Post-Acute Skilled Nursing Care Availability in Rural United States


This study explores factors related to post-acute skilled nursing care utilization in rural areas of the U.S. The analyses uses county-level Area Health Resource Files, National Center for Health Statistics Urban-Rural codes, and data from the Flex Monitoring Team database.

We found counties lacking post-acute skilled nursing care were more likely to be noncore, sparsely populated, and less impoverished counties. The elderly population percentage, number of hospitals with high utilization rates, and Hispanic population percentage were not significantly associated with the availability of post-acute skilled nursing care. This research shows that portions of rural America are possibly skilled nursing deserts, thus lacking the physical presence of facilities to provide post-acute skilled nursing care. This potentially affects more than 740,000 rural residents, among them about 127,000 elderly individuals, residing in 153 rural counties.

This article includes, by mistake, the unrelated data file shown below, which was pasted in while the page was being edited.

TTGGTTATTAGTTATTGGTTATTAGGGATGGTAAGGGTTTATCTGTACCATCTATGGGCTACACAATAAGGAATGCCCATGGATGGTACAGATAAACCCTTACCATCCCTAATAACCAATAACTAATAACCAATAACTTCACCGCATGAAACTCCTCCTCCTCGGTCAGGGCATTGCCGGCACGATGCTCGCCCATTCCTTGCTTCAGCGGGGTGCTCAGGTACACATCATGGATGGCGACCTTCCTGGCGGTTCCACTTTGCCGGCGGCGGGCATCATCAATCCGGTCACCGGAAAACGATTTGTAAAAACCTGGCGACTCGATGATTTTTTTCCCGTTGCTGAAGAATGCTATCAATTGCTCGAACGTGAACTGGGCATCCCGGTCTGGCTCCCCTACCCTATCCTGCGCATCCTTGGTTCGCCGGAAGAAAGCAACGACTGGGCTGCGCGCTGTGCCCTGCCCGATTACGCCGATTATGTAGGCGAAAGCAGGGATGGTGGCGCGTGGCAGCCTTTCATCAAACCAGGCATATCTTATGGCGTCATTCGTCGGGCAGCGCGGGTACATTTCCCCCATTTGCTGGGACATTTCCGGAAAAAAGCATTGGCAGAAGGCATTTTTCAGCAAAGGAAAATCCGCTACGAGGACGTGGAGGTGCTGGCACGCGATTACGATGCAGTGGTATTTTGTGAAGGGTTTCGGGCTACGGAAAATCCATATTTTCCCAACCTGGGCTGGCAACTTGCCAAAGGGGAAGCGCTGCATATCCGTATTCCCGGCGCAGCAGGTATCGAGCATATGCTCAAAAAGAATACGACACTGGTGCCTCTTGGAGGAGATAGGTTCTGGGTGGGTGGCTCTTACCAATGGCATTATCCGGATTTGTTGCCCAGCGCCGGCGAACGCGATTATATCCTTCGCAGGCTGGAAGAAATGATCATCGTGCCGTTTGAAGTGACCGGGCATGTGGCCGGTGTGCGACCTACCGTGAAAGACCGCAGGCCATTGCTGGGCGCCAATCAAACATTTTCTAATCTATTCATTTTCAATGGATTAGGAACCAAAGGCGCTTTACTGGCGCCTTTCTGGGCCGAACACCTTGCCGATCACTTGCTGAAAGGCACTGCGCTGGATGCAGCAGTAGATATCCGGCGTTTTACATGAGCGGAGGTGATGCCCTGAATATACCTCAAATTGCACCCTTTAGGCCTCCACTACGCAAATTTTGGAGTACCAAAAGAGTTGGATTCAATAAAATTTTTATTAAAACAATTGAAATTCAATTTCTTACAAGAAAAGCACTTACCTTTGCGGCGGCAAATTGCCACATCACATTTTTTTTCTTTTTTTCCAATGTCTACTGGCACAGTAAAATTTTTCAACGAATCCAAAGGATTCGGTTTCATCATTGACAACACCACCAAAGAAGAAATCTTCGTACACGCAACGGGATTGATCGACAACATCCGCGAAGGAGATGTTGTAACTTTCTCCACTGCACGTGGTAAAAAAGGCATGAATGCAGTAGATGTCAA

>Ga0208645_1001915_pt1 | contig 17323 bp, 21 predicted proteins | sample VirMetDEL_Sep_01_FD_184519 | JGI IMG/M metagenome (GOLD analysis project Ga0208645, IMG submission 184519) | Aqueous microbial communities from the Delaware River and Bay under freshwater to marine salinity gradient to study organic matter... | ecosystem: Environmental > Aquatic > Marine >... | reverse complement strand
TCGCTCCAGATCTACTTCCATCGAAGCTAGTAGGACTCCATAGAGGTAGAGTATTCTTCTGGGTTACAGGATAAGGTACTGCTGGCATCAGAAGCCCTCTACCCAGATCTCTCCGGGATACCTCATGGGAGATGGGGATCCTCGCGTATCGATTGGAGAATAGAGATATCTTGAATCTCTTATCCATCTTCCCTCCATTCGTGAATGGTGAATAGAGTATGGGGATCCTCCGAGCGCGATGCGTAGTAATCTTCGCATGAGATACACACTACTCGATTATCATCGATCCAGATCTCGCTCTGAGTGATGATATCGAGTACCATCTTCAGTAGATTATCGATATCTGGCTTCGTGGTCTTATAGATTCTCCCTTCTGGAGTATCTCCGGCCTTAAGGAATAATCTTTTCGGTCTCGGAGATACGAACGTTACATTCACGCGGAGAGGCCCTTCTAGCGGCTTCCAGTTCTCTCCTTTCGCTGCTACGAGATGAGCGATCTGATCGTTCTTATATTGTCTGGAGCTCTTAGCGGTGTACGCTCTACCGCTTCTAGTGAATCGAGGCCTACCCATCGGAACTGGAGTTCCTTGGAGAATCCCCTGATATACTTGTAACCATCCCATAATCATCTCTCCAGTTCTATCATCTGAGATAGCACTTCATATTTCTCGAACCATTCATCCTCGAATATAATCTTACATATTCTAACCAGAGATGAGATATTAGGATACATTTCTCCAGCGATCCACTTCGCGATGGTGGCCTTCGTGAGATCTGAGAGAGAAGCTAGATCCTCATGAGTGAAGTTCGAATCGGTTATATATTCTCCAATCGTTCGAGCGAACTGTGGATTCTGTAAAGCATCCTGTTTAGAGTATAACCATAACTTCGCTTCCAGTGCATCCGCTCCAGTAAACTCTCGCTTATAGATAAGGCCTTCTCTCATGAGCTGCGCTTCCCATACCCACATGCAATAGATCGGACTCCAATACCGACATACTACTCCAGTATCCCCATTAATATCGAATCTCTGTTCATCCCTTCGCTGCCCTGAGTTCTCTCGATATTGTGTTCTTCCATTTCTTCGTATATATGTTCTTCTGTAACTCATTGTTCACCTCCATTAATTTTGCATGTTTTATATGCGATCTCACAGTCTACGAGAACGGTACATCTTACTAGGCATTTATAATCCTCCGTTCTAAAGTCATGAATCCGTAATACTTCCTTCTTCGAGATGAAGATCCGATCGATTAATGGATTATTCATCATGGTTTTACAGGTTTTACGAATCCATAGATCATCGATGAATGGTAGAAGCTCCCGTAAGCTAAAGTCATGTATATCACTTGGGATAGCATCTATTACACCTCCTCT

Southwest Rural Health Research Center
Darcy McMaughan, Ifedioranma Anikpo, Scott Horel, Jennifer Ozmetin